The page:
Skip to main content

Cabinet Office: Efficiency and Reform Programme

Volume 755: debated on Tuesday 15 July 2014


Asked by

To ask Her Majesty’s Government what savings the programme of Efficiency and Reform, run by the Efficiency and Reform Group led by the Cabinet Office, has achieved since 2010.

My Lords, for the financial year 2013-14, the Cabinet Office Efficiency and Reform Group, which was set up in June 2010, helped government departments to make savings of some £14.3 billion. This follows £10 billion savings achieved in the financial year 2012-13, £5.5 billion in the financial year 2011-12, and £3.75 billion in the financial year 2010-11. These savings are calculated against a 2009-10 baseline.

My Lords, the whole House will welcome the return to economic growth. However, given the continuing high deficit and debt, does my noble friend accept that living within our means and also controlling the cost of government remain vital objectives? Although I welcome enormously the progress that has been made so far, can my noble friend indicate any further progress on cross-departmental procurement activity and the effective involvement by SMEs in this whole process?

My Lords, that is a very broad question. Having seen this process close up, I have been struck by the extent to which Whitehall is a confederal system in which departments have to some extent resisted control from the centre. One of my favourite projects in this efficiency and reform scheme has been to centralise the collection of waste paper and build a closed loop system, from which we now save some £4 million—a small amount, but all contributing from building a much more effective system for recycling paper within Whitehall.

My Lords, does the Minister agree that not every saving is praiseworthy? For instance, I read in the report that £250 million has been saved on Network Rail repairs. Is it not better that we look first before some savings are made to ensure that they do not undermine the traffic and do not undermine the safety of our railways?

Of course, as with taxation, there are a range of different objectives in what you are attempting to save. However, much of what the Efficiency and Reform Group has been doing is to apply the sort of careful consideration of how best to ensure that you make the best use of centralised and long-term contracts, as supermarkets do in their relationship with their suppliers. The creation of the Crown Commercial Service earlier this year and of the Major Projects Authority in April 2011 are very important factors in making Whitehall officials more competent and efficient in dealing with the commercial world.

We support any work that is done to cut costs, but is the Minister not slightly ashamed when he asks civil servants almost to count the paperclips when the Government then waste £1 billion on selling Royal Mail too cheaply?

My Lords, the noble Baroness knows that floating companies and making IPOs are always very difficult matters to estimate. We can go on arguing about that particular transaction for a long time, but I am very proud of what the Efficiency and Reform Group has included. I have not yet touched on the digital transformation in which, as we all know, the move from using paper to using digital in transactions with government offers enormous potential savings.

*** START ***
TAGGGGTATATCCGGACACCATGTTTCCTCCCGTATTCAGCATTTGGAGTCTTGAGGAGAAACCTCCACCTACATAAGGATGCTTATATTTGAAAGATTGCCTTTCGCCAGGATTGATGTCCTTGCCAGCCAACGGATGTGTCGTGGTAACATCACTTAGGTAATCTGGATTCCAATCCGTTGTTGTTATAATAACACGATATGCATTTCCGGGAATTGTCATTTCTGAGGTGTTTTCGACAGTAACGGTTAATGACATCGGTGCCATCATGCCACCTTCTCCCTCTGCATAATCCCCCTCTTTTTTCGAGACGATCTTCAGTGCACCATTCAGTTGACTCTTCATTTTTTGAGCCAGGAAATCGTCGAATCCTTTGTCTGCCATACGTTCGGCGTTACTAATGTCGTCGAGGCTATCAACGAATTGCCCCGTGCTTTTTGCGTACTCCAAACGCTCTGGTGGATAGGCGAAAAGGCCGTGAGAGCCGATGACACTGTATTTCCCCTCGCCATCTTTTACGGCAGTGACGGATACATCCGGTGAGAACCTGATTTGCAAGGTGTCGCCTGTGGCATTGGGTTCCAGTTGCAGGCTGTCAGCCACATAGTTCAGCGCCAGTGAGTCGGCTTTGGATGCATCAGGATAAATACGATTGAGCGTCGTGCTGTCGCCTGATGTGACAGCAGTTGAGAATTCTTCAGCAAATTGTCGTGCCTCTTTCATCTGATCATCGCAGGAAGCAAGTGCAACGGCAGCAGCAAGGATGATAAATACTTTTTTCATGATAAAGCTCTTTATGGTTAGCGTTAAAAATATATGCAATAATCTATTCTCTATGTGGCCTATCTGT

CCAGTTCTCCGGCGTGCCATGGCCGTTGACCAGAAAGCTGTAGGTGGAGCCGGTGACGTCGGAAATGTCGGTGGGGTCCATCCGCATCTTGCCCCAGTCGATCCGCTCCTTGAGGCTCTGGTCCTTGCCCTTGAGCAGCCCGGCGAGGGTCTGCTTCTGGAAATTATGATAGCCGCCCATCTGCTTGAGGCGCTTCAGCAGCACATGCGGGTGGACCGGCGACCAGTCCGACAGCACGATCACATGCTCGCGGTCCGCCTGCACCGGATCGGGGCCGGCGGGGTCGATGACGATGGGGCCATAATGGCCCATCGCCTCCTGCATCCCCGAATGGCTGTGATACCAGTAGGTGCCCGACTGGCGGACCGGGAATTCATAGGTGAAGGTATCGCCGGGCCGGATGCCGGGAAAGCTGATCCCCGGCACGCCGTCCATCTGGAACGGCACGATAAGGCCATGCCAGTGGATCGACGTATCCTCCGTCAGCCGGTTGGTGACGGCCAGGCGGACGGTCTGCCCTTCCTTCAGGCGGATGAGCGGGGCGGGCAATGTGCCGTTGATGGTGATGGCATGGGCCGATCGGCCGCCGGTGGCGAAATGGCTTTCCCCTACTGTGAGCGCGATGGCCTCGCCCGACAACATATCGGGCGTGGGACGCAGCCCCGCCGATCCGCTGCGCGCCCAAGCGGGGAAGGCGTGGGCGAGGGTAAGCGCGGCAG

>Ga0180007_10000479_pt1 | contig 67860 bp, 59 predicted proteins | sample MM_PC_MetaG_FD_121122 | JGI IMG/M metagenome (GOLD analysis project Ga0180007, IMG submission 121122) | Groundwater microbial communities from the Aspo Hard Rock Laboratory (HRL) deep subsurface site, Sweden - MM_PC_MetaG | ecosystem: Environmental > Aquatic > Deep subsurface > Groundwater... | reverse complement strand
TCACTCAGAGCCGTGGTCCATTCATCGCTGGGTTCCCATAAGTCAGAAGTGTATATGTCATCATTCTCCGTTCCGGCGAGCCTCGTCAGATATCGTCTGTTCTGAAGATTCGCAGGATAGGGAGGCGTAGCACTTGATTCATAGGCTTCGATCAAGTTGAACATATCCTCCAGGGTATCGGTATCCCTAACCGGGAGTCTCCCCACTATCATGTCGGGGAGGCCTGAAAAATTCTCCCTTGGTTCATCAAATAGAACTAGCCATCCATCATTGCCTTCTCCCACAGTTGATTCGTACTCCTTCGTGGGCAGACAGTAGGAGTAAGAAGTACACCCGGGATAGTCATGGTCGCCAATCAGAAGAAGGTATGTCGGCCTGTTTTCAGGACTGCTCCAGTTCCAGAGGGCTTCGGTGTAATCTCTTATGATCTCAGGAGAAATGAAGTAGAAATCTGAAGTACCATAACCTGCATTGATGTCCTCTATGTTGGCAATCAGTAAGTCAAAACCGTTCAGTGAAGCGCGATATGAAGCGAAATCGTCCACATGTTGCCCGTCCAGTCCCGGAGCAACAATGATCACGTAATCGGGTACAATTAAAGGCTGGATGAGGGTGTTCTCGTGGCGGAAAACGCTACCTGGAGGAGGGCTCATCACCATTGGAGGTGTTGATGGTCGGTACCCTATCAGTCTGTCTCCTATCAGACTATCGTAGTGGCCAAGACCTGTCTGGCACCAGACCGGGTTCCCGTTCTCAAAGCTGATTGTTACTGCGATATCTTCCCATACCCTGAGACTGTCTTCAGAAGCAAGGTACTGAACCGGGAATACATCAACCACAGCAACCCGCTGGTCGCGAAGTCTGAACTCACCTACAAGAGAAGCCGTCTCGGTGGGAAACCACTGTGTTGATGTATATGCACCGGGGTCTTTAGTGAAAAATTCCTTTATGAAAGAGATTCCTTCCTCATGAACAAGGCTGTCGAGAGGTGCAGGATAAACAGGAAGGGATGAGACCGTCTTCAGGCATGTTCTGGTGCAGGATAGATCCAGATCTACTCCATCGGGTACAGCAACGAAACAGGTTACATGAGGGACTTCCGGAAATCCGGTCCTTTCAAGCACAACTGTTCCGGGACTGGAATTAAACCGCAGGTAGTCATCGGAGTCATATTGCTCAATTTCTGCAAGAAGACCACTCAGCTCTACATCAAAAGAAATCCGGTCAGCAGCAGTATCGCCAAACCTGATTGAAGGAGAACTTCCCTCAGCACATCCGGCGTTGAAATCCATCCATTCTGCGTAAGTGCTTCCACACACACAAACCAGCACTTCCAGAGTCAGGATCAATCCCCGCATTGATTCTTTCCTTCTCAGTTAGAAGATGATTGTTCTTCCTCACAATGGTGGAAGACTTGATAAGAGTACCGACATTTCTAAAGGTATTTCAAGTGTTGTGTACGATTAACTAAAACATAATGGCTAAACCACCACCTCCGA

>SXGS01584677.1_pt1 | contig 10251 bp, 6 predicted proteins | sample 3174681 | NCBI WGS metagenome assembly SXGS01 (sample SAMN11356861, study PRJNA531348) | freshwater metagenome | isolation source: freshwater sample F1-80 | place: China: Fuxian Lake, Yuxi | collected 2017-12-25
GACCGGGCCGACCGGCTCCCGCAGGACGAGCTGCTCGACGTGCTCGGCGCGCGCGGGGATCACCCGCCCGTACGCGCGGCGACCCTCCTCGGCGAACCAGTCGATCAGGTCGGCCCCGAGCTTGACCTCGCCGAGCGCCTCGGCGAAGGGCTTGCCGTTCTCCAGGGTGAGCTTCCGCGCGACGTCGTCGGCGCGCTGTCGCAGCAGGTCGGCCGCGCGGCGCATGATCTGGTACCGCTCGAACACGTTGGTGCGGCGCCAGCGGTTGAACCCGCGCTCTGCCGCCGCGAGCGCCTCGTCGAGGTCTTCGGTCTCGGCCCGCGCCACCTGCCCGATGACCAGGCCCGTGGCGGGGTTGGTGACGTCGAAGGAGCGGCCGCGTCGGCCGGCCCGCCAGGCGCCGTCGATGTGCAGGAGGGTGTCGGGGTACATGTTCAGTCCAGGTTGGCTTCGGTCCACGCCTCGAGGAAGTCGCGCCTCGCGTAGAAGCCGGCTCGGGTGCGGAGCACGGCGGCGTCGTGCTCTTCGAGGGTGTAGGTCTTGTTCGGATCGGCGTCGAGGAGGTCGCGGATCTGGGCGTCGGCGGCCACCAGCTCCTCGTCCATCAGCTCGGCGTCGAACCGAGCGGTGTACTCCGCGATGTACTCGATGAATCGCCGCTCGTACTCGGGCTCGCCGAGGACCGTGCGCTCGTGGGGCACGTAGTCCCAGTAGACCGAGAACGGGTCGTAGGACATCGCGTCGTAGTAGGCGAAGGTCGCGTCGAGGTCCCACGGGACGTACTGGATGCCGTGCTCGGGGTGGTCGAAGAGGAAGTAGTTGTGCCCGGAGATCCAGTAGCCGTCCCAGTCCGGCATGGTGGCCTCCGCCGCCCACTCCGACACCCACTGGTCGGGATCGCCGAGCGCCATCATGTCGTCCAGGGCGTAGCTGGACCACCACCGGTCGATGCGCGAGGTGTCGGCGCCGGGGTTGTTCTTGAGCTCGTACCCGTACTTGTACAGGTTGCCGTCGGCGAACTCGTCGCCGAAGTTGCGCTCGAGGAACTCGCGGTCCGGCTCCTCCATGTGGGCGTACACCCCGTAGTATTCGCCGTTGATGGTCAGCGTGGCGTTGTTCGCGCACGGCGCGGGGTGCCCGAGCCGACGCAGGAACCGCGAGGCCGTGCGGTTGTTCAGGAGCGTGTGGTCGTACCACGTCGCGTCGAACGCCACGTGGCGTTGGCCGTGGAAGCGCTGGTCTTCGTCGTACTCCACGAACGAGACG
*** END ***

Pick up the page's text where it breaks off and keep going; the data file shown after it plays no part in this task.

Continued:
The noble Lord, Lord Roberts, asked a very wise question. Is it not the case that most of the savings will be made by destructive cuts in capital expenditure rather than cuts in revenue expenditure?

No, that is not the case. If I may carry on about the Government Digital Service, it is a wonderful example of insourcing, bringing people in from the Guardian online and various other places and saving an enormous amount of money that was previously being spent on outside consultancies with large, usually American-owned IT firms. We have managed to save a lot of money and have produced a much better result. We have also saved a great deal by focusing on redundant property. For example, different government departments had 18 different buildings in Bristol. The efficiency gains that one can make from that are very considerable.

If we did sell the Post Office too cheaply, surely that pales into insignificance in comparison with the sale of the gold reserves some years ago.

My Lords, I do not want to be too partisan on this question. I am focusing on the efficiency gains that this Government have achieved very creditably in the past four years.

My Lords, perhaps I may go back to the question before last as the noble Lord gave a very interesting answer. Can he tell us how much actually has been saved by the digital insourcing that he described?

I am sorry, but I do not have the figures before me on that. I shall have to write to the noble Baroness later. One substantial element in these savings has been the reduction in outside consultancy and outside contracts. The Government Digital Service has saved a great deal of money. I would go further and say that, in my experience, the quality of the people who work in the Government Digital Service is absolutely outstanding.